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Steve Sheffey's Pro-Israel Political Update

Calling balls and strikes for the pro-Israel community since 2006

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November 26, 2023

Key Takeaways from an only slightly longer-than-usual newsletter:

  • The return of 50 hostages abducted by Hamas in violation of international law and all norms of decency on the day that Hamas murdered more Jews than have been killed on any single day since the Holocaust is welcome news, but Israel and the civilized world must continue to fight for the release of all the hostages and for the end of Hamas rule in Gaza.

  • Hamas bears the blame for the undeniable suffering of innocent Palestinians trapped by a terrorist organization that embeds itself in civilian infrastructure such as the Shifa Hospital.

  • President Biden asked Congress to approve an aid package for Israel and Ukraine that included humanitarian aid and $14.3 billion for Israel on October 20. More than a month later it has not reached his desk because instead of passing it, House Republicans attempted to condition emergency aid to Israel on cutting funds for the IRS, a pet project favored by their donors. Republicans are good at saying what we want to hear at rallies; they are not good at supporting Israel during its time of need.

  • But Republicans found time to force a vote on an amendment that ostensibly would have fought antisemitism on college campuses but was, as Rep. Jerry Nadler (D-NY) explained, "cheap political gamesmanship" and "unconstitutional value-signaling nonsense." We should commend those who voted against this amendment, which will likely not survive scrutiny by adults in the Democratic-controlled Senate. (Nadler is the most senior Jewish member of Congress and represents a district with one of the largest Jewish populations in the country.)

Read to the end for corrections, what you may have missed last week, fun stuff, and upcoming events.

You're welcome to read for free, but if you want to chip in to help defray the cost of the newsletter, click here to pay by credit card or PayPal. Just fill in the amount of your choice. If you see something that says "Save your info and create a PayPal account," click the button to the right and it will go away. You don't need a PayPal accountOr you can Venmo @Steven-Sheffey (last four phone digits are 9479). You can send a check too. But no crypto or gold bars.

Hi Steve,

Following nearly seven weeks of intense diplomatic engagement between Israel, the U.S., Qatar, and Egypt, 50 of the 240 hostages held by Hamas are expected to be released (separately, Hamas seems to be releasing non-American and non-Israeli nationals at the same time). In return, Israel will release 150 women and juvenile Palestinian security prisoners, suspend the war for four days, and suspend the war an additional day for each additional ten hostages Hamas releases. In violation of international law, Hamas continues to prevent the Red Cross from visiting the remaining hostages and providing medication.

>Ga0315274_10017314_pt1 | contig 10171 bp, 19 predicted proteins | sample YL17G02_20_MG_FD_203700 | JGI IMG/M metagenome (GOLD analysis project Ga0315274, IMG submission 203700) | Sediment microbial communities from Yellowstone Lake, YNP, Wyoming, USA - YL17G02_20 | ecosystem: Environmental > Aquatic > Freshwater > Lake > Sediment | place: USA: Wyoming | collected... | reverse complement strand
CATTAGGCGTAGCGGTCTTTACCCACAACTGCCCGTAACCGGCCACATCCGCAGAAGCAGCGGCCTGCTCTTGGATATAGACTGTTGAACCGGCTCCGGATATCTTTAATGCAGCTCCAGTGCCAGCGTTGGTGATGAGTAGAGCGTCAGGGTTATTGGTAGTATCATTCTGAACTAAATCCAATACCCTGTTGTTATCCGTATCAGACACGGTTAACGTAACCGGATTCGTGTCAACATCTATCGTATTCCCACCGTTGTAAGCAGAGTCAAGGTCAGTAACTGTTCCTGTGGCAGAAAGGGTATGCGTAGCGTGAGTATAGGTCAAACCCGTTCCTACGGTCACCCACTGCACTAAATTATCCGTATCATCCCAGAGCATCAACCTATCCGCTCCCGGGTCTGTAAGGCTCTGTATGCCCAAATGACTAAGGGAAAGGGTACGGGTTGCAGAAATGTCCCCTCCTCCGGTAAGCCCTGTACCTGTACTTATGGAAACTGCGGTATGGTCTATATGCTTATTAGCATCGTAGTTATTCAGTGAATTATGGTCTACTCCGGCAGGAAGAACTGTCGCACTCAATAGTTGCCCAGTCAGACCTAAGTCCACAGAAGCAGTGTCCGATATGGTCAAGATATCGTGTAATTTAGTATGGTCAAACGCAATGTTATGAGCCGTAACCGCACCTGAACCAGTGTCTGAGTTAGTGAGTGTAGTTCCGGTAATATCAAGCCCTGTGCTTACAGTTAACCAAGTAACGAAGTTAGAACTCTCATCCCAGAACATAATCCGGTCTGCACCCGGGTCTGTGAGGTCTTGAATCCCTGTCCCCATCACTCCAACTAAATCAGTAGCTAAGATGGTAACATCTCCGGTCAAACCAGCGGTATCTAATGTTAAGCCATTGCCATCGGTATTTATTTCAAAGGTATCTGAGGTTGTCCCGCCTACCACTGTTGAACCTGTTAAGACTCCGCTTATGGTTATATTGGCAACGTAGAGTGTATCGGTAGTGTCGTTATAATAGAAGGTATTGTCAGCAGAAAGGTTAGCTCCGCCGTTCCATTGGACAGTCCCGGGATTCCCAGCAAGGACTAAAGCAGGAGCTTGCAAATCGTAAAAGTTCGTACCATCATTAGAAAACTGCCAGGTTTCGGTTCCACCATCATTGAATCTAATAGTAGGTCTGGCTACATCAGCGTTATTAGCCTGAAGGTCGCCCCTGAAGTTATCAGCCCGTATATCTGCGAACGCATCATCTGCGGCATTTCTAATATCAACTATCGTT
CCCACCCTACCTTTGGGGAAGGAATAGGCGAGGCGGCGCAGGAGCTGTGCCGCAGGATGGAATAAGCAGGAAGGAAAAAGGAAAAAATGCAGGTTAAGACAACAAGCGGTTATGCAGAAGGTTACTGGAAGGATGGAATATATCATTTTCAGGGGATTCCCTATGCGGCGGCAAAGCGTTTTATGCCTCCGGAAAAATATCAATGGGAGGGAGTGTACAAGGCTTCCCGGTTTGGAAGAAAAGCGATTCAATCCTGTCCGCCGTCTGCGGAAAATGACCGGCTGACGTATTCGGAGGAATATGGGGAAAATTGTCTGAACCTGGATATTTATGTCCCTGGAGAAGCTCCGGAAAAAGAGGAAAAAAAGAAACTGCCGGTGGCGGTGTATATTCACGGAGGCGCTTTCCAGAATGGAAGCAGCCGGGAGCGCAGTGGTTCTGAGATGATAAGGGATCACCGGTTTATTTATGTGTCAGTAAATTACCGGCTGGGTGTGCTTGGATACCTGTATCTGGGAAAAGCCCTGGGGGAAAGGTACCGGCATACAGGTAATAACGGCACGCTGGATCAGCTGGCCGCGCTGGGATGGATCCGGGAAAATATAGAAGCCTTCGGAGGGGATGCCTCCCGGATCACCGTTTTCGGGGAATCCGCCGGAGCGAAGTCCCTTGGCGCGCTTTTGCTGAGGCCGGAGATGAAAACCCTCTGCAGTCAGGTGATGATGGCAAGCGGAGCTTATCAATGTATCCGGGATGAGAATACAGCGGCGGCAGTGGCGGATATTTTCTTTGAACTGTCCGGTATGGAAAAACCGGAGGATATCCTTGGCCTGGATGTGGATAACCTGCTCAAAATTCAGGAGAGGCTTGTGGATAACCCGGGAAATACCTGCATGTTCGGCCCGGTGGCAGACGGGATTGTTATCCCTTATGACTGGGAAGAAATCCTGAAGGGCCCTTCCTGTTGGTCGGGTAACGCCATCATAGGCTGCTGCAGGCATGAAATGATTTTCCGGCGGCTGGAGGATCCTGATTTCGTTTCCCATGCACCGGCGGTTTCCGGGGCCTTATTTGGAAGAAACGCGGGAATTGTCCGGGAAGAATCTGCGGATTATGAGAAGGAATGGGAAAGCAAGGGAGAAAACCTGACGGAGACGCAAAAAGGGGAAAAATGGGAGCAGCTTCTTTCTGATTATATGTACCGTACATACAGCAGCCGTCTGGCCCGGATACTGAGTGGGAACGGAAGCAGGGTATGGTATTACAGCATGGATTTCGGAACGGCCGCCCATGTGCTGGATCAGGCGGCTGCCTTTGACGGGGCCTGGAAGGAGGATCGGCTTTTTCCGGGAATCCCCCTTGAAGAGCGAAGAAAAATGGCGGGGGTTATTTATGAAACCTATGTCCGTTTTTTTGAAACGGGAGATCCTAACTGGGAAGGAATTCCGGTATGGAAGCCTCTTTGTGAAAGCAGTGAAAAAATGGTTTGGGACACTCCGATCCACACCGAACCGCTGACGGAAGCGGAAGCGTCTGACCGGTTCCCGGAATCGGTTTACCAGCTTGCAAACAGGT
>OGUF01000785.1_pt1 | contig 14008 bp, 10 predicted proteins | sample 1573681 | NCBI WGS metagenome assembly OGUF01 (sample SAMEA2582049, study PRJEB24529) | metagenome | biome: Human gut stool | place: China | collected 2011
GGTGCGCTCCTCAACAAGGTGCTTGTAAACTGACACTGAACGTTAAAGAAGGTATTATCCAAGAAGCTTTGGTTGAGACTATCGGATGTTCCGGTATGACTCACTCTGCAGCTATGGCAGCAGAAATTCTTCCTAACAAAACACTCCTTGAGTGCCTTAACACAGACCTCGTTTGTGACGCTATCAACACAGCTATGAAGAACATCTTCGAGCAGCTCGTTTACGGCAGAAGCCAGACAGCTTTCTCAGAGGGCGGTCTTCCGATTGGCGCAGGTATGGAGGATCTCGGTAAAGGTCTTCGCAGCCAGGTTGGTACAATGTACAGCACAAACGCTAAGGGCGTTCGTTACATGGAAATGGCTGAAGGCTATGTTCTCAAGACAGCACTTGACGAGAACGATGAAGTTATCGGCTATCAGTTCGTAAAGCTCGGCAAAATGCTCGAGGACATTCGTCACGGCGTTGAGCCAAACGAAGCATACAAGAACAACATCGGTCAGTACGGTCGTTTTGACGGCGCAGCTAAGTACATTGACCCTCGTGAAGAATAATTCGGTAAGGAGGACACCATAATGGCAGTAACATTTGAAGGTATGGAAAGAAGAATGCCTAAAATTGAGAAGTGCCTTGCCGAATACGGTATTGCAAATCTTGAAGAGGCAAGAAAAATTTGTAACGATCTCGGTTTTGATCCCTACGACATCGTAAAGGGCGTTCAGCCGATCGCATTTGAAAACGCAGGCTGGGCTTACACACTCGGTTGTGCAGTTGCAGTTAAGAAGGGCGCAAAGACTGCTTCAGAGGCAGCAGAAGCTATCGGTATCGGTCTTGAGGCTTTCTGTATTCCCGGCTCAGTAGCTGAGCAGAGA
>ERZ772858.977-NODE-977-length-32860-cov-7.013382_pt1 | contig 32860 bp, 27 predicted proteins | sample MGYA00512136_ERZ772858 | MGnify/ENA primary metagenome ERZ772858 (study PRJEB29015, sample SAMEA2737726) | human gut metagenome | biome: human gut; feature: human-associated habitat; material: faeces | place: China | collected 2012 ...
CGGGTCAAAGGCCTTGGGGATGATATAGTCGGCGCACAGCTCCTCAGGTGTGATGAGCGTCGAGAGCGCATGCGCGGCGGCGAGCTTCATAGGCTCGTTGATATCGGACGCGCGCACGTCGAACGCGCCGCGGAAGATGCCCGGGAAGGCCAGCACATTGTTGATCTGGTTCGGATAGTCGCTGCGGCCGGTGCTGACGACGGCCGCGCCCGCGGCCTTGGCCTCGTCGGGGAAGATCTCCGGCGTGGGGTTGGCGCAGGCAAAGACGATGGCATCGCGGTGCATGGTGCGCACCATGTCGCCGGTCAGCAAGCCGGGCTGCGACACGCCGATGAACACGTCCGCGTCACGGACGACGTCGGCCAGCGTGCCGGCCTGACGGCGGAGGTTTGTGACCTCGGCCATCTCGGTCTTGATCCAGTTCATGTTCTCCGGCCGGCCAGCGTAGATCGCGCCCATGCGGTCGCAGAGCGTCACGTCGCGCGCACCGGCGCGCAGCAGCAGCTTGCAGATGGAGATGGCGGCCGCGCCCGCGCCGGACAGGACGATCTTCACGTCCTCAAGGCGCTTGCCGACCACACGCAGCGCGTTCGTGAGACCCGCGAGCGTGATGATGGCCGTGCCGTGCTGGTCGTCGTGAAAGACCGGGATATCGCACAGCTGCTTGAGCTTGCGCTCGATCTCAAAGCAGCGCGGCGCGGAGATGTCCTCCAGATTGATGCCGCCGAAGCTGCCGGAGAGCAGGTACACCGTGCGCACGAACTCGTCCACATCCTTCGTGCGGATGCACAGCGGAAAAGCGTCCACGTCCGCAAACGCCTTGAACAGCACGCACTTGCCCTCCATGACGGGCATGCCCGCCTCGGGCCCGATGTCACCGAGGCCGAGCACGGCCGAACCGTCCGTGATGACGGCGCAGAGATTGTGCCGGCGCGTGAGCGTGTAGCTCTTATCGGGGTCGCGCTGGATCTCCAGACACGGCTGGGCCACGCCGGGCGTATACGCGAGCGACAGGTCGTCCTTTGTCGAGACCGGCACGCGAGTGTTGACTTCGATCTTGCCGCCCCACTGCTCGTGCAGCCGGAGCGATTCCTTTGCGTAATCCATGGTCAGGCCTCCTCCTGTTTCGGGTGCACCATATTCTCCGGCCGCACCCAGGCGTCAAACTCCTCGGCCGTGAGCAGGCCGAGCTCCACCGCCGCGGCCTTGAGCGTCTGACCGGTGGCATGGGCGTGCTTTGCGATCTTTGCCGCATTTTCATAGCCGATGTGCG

Rabbi Jay Michaelson writes that "the hostage deal requires Israeli leaders to compromise on several core moral and political imperatives: Don’t negotiate with terrorists. Don’t settle for an imperfect agreement. Don’t give Hamas what it wants. And don’t allow violent criminals to go free. But painful compromise is exactly what leaders have to do sometimes."

There is no moral equivalence--Hamas is releasing innocent civilians it abducted under brutal circumstances and Israel is releasing violent criminals (yes, women and those under 18 can be violent). Israel is releasing three security prisoners for every hostage Hamas is releasing. This is the distasteful price when dealing with terrorists.

Michaelson notes that "as much as there may be a moral imperative not to negotiate with terrorists, so too Judaism has its own moral imperative to rescue captives — pidyon shvuyim — which, in traditional Jewish law at least, trumps almost all other moral considerations."

David Horowitz explains that Israel agreed because the need to free the hostages is urgent; Israel can take months or years to defeat Hamas, but the hostages must be released now, and this was the only way.

Horowitz writes that "the fact that cabinet ministers voted 35-3 in favor of the deal with the terror group that seized and is holding most of the hostages, and that organized and led the slaughter of 1,200 people in southern Israel on October 7, underlines how potentially advantageous Israel’s political and security leadership believes the deal to be."

Israel's objectives have not changed: release of all the hostages and destruction of Hamas's military capacities. Until then, an unconditional ceasefire or a ceasefire of indefinite duration should remain off the table. Hamas has made innocent Palestinians pay a heavy price for the war it started with Israel. Video evidence proves that, as Israel maintained, Hamas conducted terrorist operations from within Shifa Hospital. The blame for the images we are seeing on TV rests with Hamas, not Israel.